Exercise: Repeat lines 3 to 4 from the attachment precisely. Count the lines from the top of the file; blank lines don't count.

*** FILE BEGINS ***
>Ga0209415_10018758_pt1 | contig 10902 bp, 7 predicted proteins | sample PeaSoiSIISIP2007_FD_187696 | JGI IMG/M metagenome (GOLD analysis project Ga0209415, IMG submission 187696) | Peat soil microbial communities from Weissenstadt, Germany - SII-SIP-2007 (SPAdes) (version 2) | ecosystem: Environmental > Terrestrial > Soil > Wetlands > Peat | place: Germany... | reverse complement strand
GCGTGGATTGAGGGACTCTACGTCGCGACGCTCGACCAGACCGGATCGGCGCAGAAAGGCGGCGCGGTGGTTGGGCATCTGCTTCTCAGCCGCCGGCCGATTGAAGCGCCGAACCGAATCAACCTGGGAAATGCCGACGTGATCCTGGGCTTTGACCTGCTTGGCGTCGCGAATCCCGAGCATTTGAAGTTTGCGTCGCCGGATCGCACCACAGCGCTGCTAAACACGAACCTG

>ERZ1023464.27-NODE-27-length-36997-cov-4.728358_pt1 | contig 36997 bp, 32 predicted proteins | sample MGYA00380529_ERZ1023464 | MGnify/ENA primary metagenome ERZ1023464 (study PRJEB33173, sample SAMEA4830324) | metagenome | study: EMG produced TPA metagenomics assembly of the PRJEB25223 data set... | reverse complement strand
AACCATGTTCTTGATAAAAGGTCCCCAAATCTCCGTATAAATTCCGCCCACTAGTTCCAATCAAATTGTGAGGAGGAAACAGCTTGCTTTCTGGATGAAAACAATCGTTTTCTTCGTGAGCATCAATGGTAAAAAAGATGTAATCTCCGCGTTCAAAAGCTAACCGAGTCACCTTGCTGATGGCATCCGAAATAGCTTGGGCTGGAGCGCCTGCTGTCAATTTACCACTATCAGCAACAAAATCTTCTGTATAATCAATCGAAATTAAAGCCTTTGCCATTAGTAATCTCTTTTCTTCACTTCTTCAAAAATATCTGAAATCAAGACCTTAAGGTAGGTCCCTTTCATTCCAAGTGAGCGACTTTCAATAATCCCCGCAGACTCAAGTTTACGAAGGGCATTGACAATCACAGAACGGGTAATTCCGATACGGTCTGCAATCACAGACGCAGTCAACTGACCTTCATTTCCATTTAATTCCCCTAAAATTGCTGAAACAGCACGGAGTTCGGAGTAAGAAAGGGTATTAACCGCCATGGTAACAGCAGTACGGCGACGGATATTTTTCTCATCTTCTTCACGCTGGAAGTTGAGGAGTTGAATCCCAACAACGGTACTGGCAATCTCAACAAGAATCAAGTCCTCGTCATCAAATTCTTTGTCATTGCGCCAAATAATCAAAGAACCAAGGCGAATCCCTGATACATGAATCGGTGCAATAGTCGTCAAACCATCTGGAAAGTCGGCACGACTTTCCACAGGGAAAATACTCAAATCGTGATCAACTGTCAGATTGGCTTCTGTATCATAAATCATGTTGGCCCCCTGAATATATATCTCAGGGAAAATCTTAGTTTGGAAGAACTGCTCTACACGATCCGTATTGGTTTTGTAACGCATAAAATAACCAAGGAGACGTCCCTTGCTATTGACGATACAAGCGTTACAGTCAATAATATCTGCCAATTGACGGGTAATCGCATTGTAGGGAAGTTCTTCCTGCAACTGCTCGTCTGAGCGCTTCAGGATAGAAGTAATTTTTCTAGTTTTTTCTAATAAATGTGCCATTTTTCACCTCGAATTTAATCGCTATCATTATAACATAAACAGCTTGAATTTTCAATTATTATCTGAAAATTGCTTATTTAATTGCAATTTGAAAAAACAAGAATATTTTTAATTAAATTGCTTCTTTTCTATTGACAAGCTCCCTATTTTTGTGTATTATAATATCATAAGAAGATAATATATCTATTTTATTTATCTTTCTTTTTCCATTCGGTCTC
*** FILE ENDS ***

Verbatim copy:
>ERZ1023464.27-NODE-27-length-36997-cov-4.728358_pt1 | contig 36997 bp, 32 predicted proteins | sample MGYA00380529_ERZ1023464 | MGnify/ENA primary metagenome ERZ1023464 (study PRJEB33173, sample SAMEA4830324) | metagenome | study: EMG produced TPA metagenomics assembly of the PRJEB25223 data set... | reverse complement strand
AACCATGTTCTTGATAAAAGGTCCCCAAATCTCCGTATAAATTCCGCCCACTAGTTCCAATCAAATTGTGAGGAGGAAACAGCTTGCTTTCTGGATGAAAACAATCGTTTTCTTCGTGAGCATCAATGGTAAAAAAGATGTAATCTCCGCGTTCAAAAGCTAACCGAGTCACCTTGCTGATGGCATCCGAAATAGCTTGGGCTGGAGCGCCTGCTGTCAATTTACCACTATCAGCAACAAAATCTTCTGTATAATCAATCGAAATTAAAGCCTTTGCCATTAGTAATCTCTTTTCTTCACTTCTTCAAAAATATCTGAAATCAAGACCTTAAGGTAGGTCCCTTTCATTCCAAGTGAGCGACTTTCAATAATCCCCGCAGACTCAAGTTTACGAAGGGCATTGACAATCACAGAACGGGTAATTCCGATACGGTCTGCAATCACAGACGCAGTCAACTGACCTTCATTTCCATTTAATTCCCCTAAAATTGCTGAAACAGCACGGAGTTCGGAGTAAGAAAGGGTATTAACCGCCATGGTAACAGCAGTACGGCGACGGATATTTTTCTCATCTTCTTCACGCTGGAAGTTGAGGAGTTGAATCCCAACAACGGTACTGGCAATCTCAACAAGAATCAAGTCCTCGTCATCAAATTCTTTGTCATTGCGCCAAATAATCAAAGAACCAAGGCGAATCCCTGATACATGAATCGGTGCAATAGTCGTCAAACCATCTGGAAAGTCGGCACGACTTTCCACAGGGAAAATACTCAAATCGTGATCAACTGTCAGATTGGCTTCTGTATCATAAATCATGTTGGCCCCCTGAATATATATCTCAGGGAAAATCTTAGTTTGGAAGAACTGCTCTACACGATCCGTATTGGTTTTGTAACGCATAAAATAACCAAGGAGACGTCCCTTGCTATTGACGATACAAGCGTTACAGTCAATAATATCTGCCAATTGACGGGTAATCGCATTGTAGGGAAGTTCTTCCTGCAACTGCTCGTCTGAGCGCTTCAGGATAGAAGTAATTTTTCTAGTTTTTTCTAATAAATGTGCCATTTTTCACCTCGAATTTAATCGCTATCATTATAACATAAACAGCTTGAATTTTCAATTATTATCTGAAAATTGCTTATTTAATTGCAATTTGAAAAAACAAGAATATTTTTAATTAAATTGCTTCTTTTCTATTGACAAGCTCCCTATTTTTGTGTATTATAATATCATAAGAAGATAATATATCTATTTTATTTATCTTTCTTTTTCCATTCGGTCTC